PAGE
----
The successor to the 330 America, the 330GT 2+2 got the same 296 hp (300 hp) 4.0-liter V12 and practical two-plus-two seats, but moved the game with upgraded brakes and suspension, and, on later cars, power steering, air conditioning and a five-speed manual transmission.

Those later 1965 cars also reverted to a more conventional twin-headlight design, though there’s something alluring and menacing about the supposedly uglier quad-headlights on the Series 1 cars.

1966-68 Ferrari 330 GTC $525,000-600,000

The two-seat 330 GTC was incorporated in the late 1960s by Ferrari between the 275 GTB (great-grandfather of the current 812 Superfast and $2 million+ today) and the more comfort-oriented 330 GT 2+2.

At up to three times the price of its 2+2 brother, it looks expensive as it shares the same engine and has similar styling. But mechanically it is much closer to the sporty 275with a rear-mounted gearbox for better weight distribution and independent suspension at both ends.

1967-71 Ferrari 365 GT 2+2 $185,000-210,000

Welcome to one of the greatest bargains in the classic Ferrari world, the 365 GT 2+2. These beautifully long, low, luxurious GTs were popular when new, with about 800 units sold, but they don’t get much column-inches these days, and judging by the crazy prices of under $250k, they’re not much in demand. .

Ferrari expanded the now 20-year-old Columbo V12 to 4.4 liters and 316 PS (320 hp), delivering strong performance, while air conditioning, power steering and optional air conditioning ensured the comfort corner was covered equally well.

1968-73 Ferrari 365 GTB/4 Daytona $500k-1 million

So far we’ve dealt with cars that may be unknown to anyone but serious Ferrari fans, here’s one you’re sure to recognize. The 365 GTB/4to give it its own name, or Daytona, to give it the one everyone knows it by, is one of Ferrari’s most famous classics, but prices are still well below $1 million for all but the rare works Spider and car bodies in top condition.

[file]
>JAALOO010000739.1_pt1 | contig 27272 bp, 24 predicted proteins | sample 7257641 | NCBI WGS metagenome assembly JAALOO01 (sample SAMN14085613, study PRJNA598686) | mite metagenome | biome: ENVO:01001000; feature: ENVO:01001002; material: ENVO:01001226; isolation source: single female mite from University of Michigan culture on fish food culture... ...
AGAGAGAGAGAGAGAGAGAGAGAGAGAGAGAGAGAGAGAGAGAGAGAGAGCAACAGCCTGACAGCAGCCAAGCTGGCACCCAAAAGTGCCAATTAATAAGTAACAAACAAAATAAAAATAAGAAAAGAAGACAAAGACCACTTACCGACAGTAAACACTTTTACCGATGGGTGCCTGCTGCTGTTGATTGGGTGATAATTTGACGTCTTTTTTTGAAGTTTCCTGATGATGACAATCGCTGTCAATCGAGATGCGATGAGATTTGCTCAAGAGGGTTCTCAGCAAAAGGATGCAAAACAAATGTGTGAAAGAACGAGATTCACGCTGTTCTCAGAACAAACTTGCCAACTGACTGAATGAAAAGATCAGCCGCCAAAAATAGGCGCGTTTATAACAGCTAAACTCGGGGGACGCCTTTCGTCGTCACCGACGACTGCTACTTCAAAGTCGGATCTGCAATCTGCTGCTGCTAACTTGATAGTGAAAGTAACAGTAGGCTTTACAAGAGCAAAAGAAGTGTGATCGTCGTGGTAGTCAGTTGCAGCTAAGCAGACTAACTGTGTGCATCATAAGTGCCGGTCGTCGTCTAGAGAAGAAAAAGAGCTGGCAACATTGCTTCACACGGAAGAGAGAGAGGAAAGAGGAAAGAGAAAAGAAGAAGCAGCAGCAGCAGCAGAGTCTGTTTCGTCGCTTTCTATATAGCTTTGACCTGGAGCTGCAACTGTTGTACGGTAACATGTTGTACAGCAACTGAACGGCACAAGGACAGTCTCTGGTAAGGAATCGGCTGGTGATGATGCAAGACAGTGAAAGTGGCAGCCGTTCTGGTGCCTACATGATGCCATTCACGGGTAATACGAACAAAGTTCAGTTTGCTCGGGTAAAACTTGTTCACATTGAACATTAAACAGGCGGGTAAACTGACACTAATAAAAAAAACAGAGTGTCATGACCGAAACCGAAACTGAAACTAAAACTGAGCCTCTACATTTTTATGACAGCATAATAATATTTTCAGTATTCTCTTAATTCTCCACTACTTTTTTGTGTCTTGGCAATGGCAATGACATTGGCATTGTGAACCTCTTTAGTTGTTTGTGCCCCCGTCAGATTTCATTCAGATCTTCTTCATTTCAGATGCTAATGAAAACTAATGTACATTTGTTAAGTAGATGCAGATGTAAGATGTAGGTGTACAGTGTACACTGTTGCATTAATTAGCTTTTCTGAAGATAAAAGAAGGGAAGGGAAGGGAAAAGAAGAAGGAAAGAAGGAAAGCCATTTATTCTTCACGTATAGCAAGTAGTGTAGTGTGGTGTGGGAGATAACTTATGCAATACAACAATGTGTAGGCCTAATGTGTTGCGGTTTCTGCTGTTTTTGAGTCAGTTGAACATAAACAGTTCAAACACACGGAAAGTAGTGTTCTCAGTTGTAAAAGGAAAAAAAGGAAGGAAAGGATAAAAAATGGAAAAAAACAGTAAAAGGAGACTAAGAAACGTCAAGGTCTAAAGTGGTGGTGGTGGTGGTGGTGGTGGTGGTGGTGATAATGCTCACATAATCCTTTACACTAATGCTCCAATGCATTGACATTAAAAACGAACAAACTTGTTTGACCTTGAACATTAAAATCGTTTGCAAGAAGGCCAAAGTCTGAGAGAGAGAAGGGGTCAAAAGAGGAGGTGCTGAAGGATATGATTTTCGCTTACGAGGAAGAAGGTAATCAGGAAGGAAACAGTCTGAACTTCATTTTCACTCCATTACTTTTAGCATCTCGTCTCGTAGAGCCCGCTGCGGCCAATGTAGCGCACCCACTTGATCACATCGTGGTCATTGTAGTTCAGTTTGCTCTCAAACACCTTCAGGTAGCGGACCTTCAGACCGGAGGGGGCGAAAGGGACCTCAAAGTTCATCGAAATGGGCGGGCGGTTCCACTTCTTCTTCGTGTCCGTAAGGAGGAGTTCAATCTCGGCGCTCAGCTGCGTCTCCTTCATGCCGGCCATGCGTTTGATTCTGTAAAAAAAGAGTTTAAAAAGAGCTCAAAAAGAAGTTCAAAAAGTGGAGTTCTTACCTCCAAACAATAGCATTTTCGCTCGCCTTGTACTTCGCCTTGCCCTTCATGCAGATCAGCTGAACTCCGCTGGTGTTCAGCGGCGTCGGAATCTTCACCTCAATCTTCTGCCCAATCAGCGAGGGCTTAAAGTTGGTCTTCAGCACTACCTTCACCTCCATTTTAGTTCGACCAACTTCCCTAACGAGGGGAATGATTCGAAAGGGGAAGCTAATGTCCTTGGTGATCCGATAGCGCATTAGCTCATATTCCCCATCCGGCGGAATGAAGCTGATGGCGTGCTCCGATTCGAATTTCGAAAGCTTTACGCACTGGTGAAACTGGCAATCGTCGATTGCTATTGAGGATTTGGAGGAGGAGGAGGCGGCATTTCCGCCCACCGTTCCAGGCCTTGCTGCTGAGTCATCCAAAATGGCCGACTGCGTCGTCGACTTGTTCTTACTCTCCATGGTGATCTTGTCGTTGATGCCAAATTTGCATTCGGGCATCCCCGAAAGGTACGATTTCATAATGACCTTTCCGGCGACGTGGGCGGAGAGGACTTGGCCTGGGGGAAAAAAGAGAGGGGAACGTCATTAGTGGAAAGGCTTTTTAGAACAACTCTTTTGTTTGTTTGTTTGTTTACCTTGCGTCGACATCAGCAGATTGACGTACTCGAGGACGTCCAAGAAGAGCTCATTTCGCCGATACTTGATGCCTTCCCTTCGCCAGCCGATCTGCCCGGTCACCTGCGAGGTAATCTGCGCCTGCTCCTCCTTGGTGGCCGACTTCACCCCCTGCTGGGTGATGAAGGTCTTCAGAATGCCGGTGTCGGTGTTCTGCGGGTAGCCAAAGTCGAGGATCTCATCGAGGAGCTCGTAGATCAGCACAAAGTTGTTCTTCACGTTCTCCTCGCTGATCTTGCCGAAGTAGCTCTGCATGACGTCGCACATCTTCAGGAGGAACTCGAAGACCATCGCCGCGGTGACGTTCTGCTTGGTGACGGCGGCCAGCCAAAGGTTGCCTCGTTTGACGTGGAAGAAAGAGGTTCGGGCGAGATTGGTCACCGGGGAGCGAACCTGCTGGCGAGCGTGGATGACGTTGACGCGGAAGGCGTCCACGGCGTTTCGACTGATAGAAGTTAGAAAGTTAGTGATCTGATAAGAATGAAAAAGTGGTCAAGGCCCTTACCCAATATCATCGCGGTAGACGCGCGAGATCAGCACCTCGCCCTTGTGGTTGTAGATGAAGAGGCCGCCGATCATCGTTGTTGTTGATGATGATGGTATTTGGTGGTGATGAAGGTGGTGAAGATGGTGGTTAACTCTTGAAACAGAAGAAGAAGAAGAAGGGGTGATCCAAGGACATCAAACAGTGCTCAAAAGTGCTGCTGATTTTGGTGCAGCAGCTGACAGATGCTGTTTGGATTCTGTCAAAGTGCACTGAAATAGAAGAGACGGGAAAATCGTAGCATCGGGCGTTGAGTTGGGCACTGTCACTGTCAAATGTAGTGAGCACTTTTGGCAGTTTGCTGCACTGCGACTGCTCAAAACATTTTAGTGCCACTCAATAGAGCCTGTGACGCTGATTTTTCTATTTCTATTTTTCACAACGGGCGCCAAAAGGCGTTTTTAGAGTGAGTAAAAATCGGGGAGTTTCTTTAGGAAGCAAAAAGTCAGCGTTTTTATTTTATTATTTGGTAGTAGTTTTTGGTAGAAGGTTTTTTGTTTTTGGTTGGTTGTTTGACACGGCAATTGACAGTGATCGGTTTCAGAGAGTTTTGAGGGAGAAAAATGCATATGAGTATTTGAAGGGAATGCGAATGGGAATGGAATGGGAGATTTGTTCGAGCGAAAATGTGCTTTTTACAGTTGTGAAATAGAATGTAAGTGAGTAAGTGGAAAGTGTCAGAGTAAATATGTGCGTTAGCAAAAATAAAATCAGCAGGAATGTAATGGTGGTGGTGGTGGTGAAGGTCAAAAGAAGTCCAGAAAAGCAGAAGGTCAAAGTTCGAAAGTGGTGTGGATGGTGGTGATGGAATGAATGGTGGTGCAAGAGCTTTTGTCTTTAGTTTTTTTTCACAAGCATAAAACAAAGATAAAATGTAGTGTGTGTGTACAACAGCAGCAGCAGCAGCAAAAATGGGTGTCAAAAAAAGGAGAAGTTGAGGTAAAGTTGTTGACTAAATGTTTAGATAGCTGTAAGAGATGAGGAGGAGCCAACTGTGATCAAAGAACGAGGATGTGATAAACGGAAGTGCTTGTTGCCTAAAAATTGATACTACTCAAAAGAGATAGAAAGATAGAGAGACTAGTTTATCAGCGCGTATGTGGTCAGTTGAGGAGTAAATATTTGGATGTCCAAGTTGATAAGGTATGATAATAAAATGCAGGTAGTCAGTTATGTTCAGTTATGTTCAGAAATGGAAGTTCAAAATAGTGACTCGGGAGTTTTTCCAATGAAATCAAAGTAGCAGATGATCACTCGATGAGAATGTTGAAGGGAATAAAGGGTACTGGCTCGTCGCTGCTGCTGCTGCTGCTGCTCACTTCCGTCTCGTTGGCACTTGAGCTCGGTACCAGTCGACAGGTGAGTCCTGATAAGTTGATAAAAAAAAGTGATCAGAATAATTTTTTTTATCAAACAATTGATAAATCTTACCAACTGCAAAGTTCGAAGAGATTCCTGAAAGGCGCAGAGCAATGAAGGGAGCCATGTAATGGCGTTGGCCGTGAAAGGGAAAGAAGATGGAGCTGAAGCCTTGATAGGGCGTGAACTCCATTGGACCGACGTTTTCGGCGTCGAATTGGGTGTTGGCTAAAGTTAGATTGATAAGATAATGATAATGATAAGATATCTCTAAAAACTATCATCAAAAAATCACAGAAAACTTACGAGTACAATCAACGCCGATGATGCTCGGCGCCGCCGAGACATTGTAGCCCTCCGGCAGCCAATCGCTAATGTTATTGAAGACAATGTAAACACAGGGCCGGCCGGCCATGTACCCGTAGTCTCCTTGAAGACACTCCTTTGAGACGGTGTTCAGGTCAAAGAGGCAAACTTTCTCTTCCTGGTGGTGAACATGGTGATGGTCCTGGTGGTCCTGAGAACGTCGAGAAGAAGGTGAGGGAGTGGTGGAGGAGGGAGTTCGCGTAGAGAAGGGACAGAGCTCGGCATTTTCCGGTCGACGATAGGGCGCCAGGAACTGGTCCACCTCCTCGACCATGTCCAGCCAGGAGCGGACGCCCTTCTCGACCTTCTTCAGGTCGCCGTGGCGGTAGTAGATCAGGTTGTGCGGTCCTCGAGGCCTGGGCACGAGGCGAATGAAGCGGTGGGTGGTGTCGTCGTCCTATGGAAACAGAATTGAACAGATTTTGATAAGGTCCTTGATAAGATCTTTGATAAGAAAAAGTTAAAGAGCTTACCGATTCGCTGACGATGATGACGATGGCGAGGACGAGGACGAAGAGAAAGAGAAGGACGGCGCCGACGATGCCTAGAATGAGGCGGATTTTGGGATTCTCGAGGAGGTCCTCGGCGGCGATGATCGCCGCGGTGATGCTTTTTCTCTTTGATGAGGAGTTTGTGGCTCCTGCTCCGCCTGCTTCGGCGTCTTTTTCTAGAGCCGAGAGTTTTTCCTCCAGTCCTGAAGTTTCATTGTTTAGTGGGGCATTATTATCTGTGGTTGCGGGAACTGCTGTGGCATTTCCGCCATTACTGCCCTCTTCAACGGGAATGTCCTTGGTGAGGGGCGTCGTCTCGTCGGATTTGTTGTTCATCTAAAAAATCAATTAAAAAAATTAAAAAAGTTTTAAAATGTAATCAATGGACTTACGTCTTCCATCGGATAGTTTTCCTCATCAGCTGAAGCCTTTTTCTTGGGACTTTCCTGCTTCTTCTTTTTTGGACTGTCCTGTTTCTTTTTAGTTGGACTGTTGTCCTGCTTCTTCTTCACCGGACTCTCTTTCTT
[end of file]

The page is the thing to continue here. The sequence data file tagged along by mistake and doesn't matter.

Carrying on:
Nicknamed after Ferrari’s 1-2-3 win in the 1967 Daytona 24 Hours with its 330 P4 and 412 P racers, the Daytona was the last major V12 sports car with two front seats. the 550 Maranello more than 20 years later. Its 4.4-liter V12 generated 347 horsepower (352 hp), giving it a top speed of 280 km/h.

1967-74 Ferrari Dino 206/246 GT $400,000-600,000

Maranello’s first mid-engine production car might not have worn the maker’s insignia, but it was all Ferrari. The 206 GT arrived first and was launched in 1967 with an alloy body and a rather puny 2.0-litre V6 producing 178 hp (180 hp). It was replaced in 1969 by the 246 GTwhich looks almost identical, but switched to a slightly longer steel body and got an extra 14 hp (15 hp) to offset the weight gain.

Fiat Dino Spider $100,000-150,000

A Fiat? Okay, we cheated a bit here, but maybe not as much as you think. Both the handsome, Bertone designed Fiat Dino Coupe and Pininfarina’s lusty Dino Spider were powered by the same 2.0-liter (and later 2.4-liter) V6 found in Ferrari’s Dino.

However, the connection goes deeper than that, because from 1969 Ferrari built the beautiful spiders at its factory in Maranello. A Ferrari-powered, Ferrari-built, Pinfirarini-designed, two-seat roadster from the 1960s for just $100k? The other Dino seems like a bargain to us.

Images: Mecum, Girardo & Co, RM Sotheby’s